What is the NCIS?
The National Coronial Information System (NCIS) is a data repository containing information about deaths reported to a Coroner in Australia and New Zealand. Established as a resource for Coroners, the NCIS was launched in 2000 with the objective to securely share case information beyond state and territory borders for the purpose of coronial investigation and death prevention.
In the first of its kind anywhere in the world, the NCIS contains medico-legal data about all deaths reported to a Coroner in Australia and New Zealand. This includes demographic information about the deceased, contextual information about the nature of the fatality and full text reports of coronial findings, post mortem and toxicology reports and police notification of death reports. The data contained in the NCIS provides an invaluable resource for those working towards safer communities through injury and death prevention. The data is utilised by Coroners, police, all levels of government, community and advocacy groups, researchers and the media as an evidence base for awareness raising and death prevention initiatives.
Accessible online, the NCIS has attracted international interest from researchers and death investigators in England, Canada, Japan and Singapore. Data is quality assured and organised to facilitate ease of search and discovery.
As the NCIS was the first such repository in the world it remains a leading example of the role of data as evidence to inform research, policy development and coronial investigation.
The idea for a national database for coronial information had been considered in Australia since the early 1990s. At this time, each of Australia’s eight separate coronial jurisdictions had their own system of data collection and storage. Prior to the establishment of the NCIS, coronial records had been based on a manual filing system without indexes to identify clusters of similar cases. There was no systematic way of sharing information and Coroners relied on ad hoc conversations at annual conferences to exchange ideas and information on fatal hazards. The concept of a national data repository was developed as a way to formalise this exchange and to provide a place and a method for retrieving information on demand.
In 1994, the Australian Coroners’ Society commissioned the National Injury Surveillance Unit of the Australian Institute of Health and Welfare to undertake a feasibility study on a national database for coronial information. This study was funded by the Australian Commonwealth Department of Health and Aged Care. It recommended the establishment of a national database, and the recommendations were taken up by the Australian Coroners’ Society.
In September 1997, the Australian Coroners’ Society endorsed a business plan for the development and management of the NCIS, put forward by a consortium called the Monash University National Centre for Coronial Information (MUNCCI). The consortium was made up of the Victorian Institute of Forensic Medicine (a statutory agency of the Victorian Department of Justice and Community Safety, which also hosts the Department of Forensic Medicine at Monash University), Monash University’s Department of Epidemiology and Preventive Medicine, and the Monash University Accident Research Centre.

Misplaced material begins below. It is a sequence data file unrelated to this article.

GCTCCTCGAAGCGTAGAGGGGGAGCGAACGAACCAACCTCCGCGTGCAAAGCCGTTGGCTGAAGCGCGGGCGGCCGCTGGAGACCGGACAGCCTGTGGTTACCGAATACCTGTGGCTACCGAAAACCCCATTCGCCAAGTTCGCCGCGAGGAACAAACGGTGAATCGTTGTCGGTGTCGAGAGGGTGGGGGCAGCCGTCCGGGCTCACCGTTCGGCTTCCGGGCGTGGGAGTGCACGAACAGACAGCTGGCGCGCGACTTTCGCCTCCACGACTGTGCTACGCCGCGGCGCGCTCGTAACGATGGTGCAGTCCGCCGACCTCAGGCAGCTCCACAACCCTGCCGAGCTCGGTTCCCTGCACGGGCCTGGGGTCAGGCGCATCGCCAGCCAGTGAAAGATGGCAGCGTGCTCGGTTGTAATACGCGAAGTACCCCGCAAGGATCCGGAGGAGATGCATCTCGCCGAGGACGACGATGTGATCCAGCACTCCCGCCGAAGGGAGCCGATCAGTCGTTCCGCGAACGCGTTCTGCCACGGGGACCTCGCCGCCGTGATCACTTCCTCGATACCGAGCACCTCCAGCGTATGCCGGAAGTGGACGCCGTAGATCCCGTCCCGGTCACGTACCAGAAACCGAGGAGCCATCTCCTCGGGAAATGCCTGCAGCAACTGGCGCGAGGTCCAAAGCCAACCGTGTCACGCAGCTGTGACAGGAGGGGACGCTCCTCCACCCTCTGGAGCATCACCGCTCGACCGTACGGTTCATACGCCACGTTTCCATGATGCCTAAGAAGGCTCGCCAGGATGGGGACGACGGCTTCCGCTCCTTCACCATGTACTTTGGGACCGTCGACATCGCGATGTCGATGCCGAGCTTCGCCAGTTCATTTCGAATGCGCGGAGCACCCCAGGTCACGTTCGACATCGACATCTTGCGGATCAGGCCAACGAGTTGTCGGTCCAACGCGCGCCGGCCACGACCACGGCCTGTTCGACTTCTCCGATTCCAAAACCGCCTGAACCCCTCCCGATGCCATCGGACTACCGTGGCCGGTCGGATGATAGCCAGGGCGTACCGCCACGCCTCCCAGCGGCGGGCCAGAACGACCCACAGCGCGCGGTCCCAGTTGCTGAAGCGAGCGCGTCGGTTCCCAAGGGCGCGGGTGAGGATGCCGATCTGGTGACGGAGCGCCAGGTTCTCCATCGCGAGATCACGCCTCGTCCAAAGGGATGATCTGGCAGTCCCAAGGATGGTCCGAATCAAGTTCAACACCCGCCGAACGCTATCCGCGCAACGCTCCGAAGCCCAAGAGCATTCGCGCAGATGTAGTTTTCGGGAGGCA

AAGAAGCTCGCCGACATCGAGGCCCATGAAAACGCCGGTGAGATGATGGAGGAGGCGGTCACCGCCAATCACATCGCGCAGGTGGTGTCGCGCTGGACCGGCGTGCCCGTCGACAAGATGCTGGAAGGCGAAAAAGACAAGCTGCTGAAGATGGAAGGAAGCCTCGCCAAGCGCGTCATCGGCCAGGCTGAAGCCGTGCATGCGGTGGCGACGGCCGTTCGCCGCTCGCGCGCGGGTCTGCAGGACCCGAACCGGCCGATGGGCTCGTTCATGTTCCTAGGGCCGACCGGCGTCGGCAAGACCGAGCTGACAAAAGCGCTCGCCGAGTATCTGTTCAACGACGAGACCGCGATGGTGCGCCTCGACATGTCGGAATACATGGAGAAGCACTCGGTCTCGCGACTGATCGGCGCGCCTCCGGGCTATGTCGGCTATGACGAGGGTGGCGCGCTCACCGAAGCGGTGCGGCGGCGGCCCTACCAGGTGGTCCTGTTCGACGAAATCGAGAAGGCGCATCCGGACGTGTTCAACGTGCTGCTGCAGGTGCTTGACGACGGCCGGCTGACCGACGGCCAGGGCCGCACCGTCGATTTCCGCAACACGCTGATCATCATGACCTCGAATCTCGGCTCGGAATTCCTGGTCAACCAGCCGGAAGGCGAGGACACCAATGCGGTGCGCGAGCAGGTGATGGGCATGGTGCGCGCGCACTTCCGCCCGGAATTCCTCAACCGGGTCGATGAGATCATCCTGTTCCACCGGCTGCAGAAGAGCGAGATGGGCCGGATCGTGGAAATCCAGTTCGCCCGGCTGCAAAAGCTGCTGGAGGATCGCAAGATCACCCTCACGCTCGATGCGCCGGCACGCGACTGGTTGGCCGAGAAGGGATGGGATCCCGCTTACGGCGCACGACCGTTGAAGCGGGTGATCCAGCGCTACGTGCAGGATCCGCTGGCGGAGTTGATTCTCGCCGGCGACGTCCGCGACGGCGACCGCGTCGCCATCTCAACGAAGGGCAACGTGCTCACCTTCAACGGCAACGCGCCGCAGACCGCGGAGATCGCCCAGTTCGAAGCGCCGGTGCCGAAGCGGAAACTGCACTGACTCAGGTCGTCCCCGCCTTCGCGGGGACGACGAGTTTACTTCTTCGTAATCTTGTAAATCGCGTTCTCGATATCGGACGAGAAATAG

The NCIS was managed by MUNCCI until 2004. The Victorian Institute of Forensic Medicine subsequently managed the system from 2004-2012. Since 2012, the NCIS has been part of the Victorian Department of Justice and Community Safety through the Service, Strategy and Reform Division.
The value of the NCIS increases every year as more cases are added to this vast evidence base. The NCIS is a ‘work in progress,’ much like our understandings of preventable death.
Governance and funding
The NCIS is governed by a Board of Management comprised of Coronial, Public Health, and rotating jurisdictional representatives from Australian State/Territories and New Zealand. The role of the Board is to ensure effective management of funds, provide strategic direction and ensure all legal and financial responsibilities are met.
The Board is chaired by the Secretary of the Department of Justice and Community Safety in Victoria and meets three times a year.
The provision and use of coronial data is governed by a Licence Agreement held between the NCIS and each coronial jurisdiction in Australia and New Zealand and a Memorandum of Understanding between the NCIS and Victoria. Licence Agreements are renewed regularly.
Administrative support is provided by the Department of Justice and Community Safety in Victoria. This includes: Finance, Payroll, ICT and Human Relations.
Funding for the NCIS is provided annually from core funding agencies:
- Australian State/Territory Justice Departments
- New Zealand Ministry of Justice
- Commonwealth Department of Health
- Commonwealth Department of Infrastructure and Regional Development
- Safe Work Australia
- Australian Competition and Consumer Commission
- Australian Institute of Criminology
Further revenue is generated through user pay fees for access to data by subscription and the NCIS data report service. Annual revenue generated from user pay fees fluctuates each year and can contribute as much as 15% of the NCIS operational budget. A full financial report is included in the NCIS Annual Report.